Dragon

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Welsh flag ahoy!
Gather 'round the campfire
Folklore
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Folklore
Urban legends
Superstition

Dragons are legendary creatures that resemble over-sized lizards, snakes, or crocodiles, but with occasional extra limbs,[note 1] and the ability to fly, and are thought to have other special powers such as the ability to breathe fire. In essence, they are a catch-and-all term rarely used by actual anthropologists anymore as it describes a variety of entities unrelated aside from having scales; this ranges from the demonic western dragons to the asian lion-camel-clam-carp-gods (also known as lung) to the various mutant-chickens of the Mesoamericans.

Evidence of dragons' existence has never surfaced[citation NOT needed] except in mythology, legend, fantasy novels, role-playing games, and the imaginations of some cryptozoologists, but there exists a subculture which believes in them. There is also a subculture who thinks they are dragons or identifies with them in a similar manner as furry fandom. There is a rather larger subculture which knows they do not exist but deeply wishes they did.

The seemingly worldwide nature of dragon myths has led some people to engage in some truly bizarre speculation about the origins of humanity, or about "species memory" and such like. Some animals and plants have been named after the dragon, like the leafy sea dragon, dragonfly, komodo dragon, snapdragon, and Dracaena.

Some young Earth creationists have claimed that the existence of dragons in various human mythologies is evidence for humans and dinosaurs co-existing.[1] Using the same reasoning, they presumably also believe in fairies and trolls. Saner heads, most notably historian Adrienne MayorWikipedia's W.svg, have proposed a more sensible hypothesis on the dinosaur-dragon connection, namely that dragons and other legendary creatures might have been inspired by the fossil remains of prehistoric animals.[2]. Misidentification of extant animal remains by ancient peoples is also a likely source of cryptids, such as the conflation of elephant skulls with the Cyclops of Greek mythology.[3]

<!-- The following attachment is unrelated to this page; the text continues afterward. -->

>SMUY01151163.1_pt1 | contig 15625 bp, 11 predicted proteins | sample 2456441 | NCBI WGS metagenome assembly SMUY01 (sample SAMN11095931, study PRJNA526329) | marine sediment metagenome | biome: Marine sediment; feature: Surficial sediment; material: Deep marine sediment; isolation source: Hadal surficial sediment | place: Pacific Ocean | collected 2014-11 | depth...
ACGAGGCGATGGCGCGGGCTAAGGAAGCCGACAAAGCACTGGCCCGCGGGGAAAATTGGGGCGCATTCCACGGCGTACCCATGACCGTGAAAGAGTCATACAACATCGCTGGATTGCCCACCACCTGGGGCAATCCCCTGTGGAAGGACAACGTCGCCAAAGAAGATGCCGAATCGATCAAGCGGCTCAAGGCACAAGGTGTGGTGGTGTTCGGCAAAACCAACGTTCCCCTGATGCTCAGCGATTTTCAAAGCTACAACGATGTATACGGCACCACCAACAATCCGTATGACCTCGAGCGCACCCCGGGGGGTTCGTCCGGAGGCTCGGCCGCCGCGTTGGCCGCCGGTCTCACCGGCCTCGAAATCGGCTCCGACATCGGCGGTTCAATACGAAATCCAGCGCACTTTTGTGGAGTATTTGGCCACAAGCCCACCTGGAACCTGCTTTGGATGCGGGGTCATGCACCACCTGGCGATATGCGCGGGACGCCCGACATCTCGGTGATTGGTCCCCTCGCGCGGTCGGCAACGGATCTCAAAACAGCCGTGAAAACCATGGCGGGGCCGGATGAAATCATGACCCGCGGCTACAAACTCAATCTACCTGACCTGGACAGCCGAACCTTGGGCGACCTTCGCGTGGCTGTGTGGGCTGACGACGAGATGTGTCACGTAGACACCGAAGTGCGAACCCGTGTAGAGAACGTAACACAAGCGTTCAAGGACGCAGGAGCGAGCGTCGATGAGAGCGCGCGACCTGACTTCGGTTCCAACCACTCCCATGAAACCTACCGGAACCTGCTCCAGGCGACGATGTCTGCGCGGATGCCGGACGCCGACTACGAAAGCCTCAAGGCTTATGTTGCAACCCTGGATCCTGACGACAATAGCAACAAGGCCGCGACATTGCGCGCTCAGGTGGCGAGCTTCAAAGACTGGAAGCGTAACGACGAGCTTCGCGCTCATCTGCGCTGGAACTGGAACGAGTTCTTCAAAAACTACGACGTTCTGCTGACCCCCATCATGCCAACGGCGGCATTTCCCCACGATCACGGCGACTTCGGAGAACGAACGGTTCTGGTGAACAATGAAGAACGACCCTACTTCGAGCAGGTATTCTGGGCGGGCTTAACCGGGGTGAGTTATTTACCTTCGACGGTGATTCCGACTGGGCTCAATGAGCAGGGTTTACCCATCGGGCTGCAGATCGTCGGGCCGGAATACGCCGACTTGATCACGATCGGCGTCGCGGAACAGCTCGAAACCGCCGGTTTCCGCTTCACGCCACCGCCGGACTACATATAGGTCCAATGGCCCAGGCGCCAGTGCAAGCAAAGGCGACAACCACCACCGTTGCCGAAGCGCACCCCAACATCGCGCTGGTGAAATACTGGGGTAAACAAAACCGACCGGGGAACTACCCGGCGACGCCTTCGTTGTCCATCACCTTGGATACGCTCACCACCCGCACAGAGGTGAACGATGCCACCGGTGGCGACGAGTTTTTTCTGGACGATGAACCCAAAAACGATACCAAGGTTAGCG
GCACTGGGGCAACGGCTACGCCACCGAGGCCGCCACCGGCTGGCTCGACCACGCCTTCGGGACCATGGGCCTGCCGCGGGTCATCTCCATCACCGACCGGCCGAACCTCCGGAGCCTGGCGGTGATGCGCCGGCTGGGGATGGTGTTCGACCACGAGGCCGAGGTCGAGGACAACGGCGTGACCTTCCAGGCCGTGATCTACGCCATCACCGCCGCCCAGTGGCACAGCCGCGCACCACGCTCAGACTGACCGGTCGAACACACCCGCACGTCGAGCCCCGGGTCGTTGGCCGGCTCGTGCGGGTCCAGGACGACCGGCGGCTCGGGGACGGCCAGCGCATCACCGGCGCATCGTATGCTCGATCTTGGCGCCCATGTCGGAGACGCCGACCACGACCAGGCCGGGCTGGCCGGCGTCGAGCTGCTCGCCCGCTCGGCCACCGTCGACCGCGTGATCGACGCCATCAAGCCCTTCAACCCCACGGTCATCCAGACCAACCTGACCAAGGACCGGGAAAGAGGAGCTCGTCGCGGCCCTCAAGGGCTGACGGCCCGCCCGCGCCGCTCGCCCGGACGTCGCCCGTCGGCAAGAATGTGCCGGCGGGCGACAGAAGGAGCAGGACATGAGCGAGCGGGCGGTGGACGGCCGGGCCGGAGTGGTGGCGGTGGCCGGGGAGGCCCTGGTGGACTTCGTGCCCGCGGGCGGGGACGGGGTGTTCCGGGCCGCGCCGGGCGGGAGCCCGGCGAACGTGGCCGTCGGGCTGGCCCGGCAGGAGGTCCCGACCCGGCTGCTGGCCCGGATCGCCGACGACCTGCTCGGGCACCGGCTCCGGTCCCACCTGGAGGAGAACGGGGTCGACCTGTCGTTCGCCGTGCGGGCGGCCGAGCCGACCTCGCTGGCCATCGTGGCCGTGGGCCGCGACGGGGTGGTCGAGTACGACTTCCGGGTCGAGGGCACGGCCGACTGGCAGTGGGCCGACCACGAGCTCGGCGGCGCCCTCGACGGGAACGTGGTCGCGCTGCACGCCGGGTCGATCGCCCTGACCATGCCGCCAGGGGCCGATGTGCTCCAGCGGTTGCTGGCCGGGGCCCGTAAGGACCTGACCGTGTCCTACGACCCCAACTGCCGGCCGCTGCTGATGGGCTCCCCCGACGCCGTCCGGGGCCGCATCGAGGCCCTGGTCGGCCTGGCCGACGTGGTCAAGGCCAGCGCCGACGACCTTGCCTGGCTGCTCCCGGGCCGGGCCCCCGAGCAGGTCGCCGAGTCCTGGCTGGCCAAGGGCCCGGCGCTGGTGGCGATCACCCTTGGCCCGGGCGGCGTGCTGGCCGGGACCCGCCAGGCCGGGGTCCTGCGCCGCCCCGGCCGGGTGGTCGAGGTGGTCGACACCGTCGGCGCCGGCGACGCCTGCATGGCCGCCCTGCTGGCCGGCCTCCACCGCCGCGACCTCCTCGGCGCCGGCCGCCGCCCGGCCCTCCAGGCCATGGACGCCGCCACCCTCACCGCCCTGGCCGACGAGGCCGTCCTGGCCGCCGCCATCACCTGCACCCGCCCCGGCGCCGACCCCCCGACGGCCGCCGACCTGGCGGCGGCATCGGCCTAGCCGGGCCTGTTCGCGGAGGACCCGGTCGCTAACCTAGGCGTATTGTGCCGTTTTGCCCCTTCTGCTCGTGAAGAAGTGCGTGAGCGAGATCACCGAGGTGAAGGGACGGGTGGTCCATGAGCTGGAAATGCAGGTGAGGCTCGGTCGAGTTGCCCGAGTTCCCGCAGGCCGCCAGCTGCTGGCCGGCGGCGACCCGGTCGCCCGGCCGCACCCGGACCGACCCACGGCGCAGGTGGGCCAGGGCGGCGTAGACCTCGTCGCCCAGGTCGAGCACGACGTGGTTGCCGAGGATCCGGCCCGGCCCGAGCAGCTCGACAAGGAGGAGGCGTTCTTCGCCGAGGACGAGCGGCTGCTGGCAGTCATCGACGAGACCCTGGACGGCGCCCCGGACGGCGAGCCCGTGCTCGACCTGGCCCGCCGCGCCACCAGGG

More dubiously, others claimWikipedia's W.svg their origin is on ancient fears by our hominid ancestors of predators as great cats, snakes, and large raptor birds that became hard-wired in our brain.

Villagers in modern day Henan province in China have been grinding "dragon" (AKA dinosaur) fossils for use in traditional Chinese medicine. The bones have been ground up into tea for decades, a practice recorded to have occurred with ancient peoples across the world. When asked why so many Chinese still believe in dragons, China's premier dinosaur hunter responded: How many Americans still don't believe in evolution?[4]

See also[edit]

Icon fun.svg For those of you in the mood, RationalWiki has a fun article about Dragon.

Want to read this in another language?[edit]

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Si vous voulez cet article en français, il peut être trouvé à Dragon (français).

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是本文章的中文版本

External links[edit]

Notes[edit]

  1. Normal lizards have four limbs — they are tetrapods. Some dragons, like the one on the Welsh flag to the right, have four limbs plus two wings, making six limbs. Other dragons may have only four (i.e. wyverns have two legs and two wings; Chinese dragons and their variants have no wings and usually four legs) or even fewer than that (i.e. the Greek cetusWikipedia's W.svg or the LindwormWikipedia's W.svg).

References[edit]

  1. WND.com YEC believes a spitting beetle is evidence that dragons were real. Ignore here that the earliest depictions of dragons were snake-like and did not look at all as the most popular four legs and two wings, nor as a dinosaur.
  2. Mayor, A. (2000). The First Fossil Hunters — ISBN 0-691-08977-9
  3. Hillary Mayall, "Cyclops Myth Spurred by 'One-Eyed' Fossils?" National Geographic News, February 5, 2003
  4. Kevin Holden Platt, "Dinosaur Fossils Part of Longtime Chinese Tonic", National Geographic News, July 13, 2007